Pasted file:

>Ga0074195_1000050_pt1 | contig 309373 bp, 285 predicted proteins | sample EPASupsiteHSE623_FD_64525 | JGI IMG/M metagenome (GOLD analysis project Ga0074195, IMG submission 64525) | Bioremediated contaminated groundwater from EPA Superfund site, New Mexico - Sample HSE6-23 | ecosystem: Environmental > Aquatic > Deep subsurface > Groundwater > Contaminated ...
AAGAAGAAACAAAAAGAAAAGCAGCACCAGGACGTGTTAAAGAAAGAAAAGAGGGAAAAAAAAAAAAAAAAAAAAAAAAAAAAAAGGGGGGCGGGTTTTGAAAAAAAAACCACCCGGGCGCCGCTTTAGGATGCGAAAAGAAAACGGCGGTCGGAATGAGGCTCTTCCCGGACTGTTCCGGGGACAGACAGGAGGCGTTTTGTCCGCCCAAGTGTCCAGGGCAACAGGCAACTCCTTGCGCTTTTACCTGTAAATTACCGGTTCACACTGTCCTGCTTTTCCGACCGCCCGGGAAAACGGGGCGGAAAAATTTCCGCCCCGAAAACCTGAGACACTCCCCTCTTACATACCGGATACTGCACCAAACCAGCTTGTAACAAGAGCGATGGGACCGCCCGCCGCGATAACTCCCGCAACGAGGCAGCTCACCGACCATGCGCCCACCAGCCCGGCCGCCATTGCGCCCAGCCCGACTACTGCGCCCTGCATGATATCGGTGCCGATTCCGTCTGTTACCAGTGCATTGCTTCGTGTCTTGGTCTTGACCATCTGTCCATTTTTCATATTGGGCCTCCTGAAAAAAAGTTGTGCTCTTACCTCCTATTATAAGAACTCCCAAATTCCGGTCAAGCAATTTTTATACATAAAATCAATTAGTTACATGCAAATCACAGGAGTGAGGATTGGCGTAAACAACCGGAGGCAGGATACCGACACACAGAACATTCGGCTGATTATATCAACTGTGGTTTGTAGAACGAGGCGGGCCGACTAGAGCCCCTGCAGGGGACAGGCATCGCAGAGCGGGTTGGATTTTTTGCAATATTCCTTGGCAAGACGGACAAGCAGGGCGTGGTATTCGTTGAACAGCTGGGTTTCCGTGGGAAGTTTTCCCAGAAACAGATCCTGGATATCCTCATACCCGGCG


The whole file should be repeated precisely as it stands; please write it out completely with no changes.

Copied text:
>Ga0074195_1000050_pt1 | contig 309373 bp, 285 predicted proteins | sample EPASupsiteHSE623_FD_64525 | JGI IMG/M metagenome (GOLD analysis project Ga0074195, IMG submission 64525) | Bioremediated contaminated groundwater from EPA Superfund site, New Mexico - Sample HSE6-23 | ecosystem: Environmental > Aquatic > Deep subsurface > Groundwater > Contaminated ...
AAGAAGAAACAAAAAGAAAAGCAGCACCAGGACGTGTTAAAGAAAGAAAAGAGGGAAAAAAAAAAAAAAAAAAAAAAAAAAAAAAGGGGGGCGGGTTTTGAAAAAAAAACCACCCGGGCGCCGCTTTAGGATGCGAAAAGAAAACGGCGGTCGGAATGAGGCTCTTCCCGGACTGTTCCGGGGACAGACAGGAGGCGTTTTGTCCGCCCAAGTGTCCAGGGCAACAGGCAACTCCTTGCGCTTTTACCTGTAAATTACCGGTTCACACTGTCCTGCTTTTCCGACCGCCCGGGAAAACGGGGCGGAAAAATTTCCGCCCCGAAAACCTGAGACACTCCCCTCTTACATACCGGATACTGCACCAAACCAGCTTGTAACAAGAGCGATGGGACCGCCCGCCGCGATAACTCCCGCAACGAGGCAGCTCACCGACCATGCGCCCACCAGCCCGGCCGCCATTGCGCCCAGCCCGACTACTGCGCCCTGCATGATATCGGTGCCGATTCCGTCTGTTACCAGTGCATTGCTTCGTGTCTTGGTCTTGACCATCTGTCCATTTTTCATATTGGGCCTCCTGAAAAAAAGTTGTGCTCTTACCTCCTATTATAAGAACTCCCAAATTCCGGTCAAGCAATTTTTATACATAAAATCAATTAGTTACATGCAAATCACAGGAGTGAGGATTGGCGTAAACAACCGGAGGCAGGATACCGACACACAGAACATTCGGCTGATTATATCAACTGTGGTTTGTAGAACGAGGCGGGCCGACTAGAGCCCCTGCAGGGGACAGGCATCGCAGAGCGGGTTGGATTTTTTGCAATATTCCTTGGCAAGACGGACAAGCAGGGCGTGGTATTCGTTGAACAGCTGGGTTTCCGTGGGAAGTTTTCCCAGAAACAGATCCTGGATATCCTCATACCCGGCG